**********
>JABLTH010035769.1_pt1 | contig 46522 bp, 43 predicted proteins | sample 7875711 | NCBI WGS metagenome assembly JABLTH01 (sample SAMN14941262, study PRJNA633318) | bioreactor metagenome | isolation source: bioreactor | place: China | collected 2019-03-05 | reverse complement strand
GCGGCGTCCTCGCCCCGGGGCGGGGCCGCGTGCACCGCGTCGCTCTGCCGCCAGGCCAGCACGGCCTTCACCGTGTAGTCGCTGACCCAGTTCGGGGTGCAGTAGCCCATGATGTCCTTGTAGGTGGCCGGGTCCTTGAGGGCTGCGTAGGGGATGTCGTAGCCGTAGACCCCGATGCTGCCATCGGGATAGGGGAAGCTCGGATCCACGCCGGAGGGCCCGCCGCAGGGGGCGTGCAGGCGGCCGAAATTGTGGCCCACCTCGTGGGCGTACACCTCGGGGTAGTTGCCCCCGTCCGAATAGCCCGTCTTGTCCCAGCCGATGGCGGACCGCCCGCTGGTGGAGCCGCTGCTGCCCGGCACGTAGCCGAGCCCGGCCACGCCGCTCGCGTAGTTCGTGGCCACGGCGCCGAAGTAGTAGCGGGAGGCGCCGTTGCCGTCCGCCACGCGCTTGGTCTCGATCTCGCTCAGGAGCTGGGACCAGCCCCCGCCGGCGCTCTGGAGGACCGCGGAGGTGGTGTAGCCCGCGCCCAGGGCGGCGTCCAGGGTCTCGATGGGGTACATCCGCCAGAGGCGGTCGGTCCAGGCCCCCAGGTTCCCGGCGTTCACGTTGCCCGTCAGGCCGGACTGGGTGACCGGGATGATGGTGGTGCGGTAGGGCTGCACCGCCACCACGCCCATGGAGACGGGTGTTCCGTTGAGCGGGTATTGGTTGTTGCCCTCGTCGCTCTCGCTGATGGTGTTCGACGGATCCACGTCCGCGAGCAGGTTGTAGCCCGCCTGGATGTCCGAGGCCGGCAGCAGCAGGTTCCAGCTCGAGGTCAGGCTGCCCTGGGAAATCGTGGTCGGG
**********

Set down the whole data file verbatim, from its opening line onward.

>JABLTH010035769.1_pt1 | contig 46522 bp, 43 predicted proteins | sample 7875711 | NCBI WGS metagenome assembly JABLTH01 (sample SAMN14941262, study PRJNA633318) | bioreactor metagenome | isolation source: bioreactor | place: China | collected 2019-03-05 | reverse complement strand
GCGGCGTCCTCGCCCCGGGGCGGGGCCGCGTGCACCGCGTCGCTCTGCCGCCAGGCCAGCACGGCCTTCACCGTGTAGTCGCTGACCCAGTTCGGGGTGCAGTAGCCCATGATGTCCTTGTAGGTGGCCGGGTCCTTGAGGGCTGCGTAGGGGATGTCGTAGCCGTAGACCCCGATGCTGCCATCGGGATAGGGGAAGCTCGGATCCACGCCGGAGGGCCCGCCGCAGGGGGCGTGCAGGCGGCCGAAATTGTGGCCCACCTCGTGGGCGTACACCTCGGGGTAGTTGCCCCCGTCCGAATAGCCCGTCTTGTCCCAGCCGATGGCGGACCGCCCGCTGGTGGAGCCGCTGCTGCCCGGCACGTAGCCGAGCCCGGCCACGCCGCTCGCGTAGTTCGTGGCCACGGCGCCGAAGTAGTAGCGGGAGGCGCCGTTGCCGTCCGCCACGCGCTTGGTCTCGATCTCGCTCAGGAGCTGGGACCAGCCCCCGCCGGCGCTCTGGAGGACCGCGGAGGTGGTGTAGCCCGCGCCCAGGGCGGCGTCCAGGGTCTCGATGGGGTACATCCGCCAGAGGCGGTCGGTCCAGGCCCCCAGGTTCCCGGCGTTCACGTTGCCCGTCAGGCCGGACTGGGTGACCGGGATGATGGTGGTGCGGTAGGGCTGCACCGCCACCACGCCCATGGAGACGGGTGTTCCGTTGAGCGGGTATTGGTTGTTGCCCTCGTCGCTCTCGCTGATGGTGTTCGACGGATCCACGTCCGCGAGCAGGTTGTAGCCCGCCTGGATGTCCGAGGCCGGCAGCAGCAGGTTCCAGCTCGAGGTCAGGCTGCCCTGGGAAATCGTGGTCGGG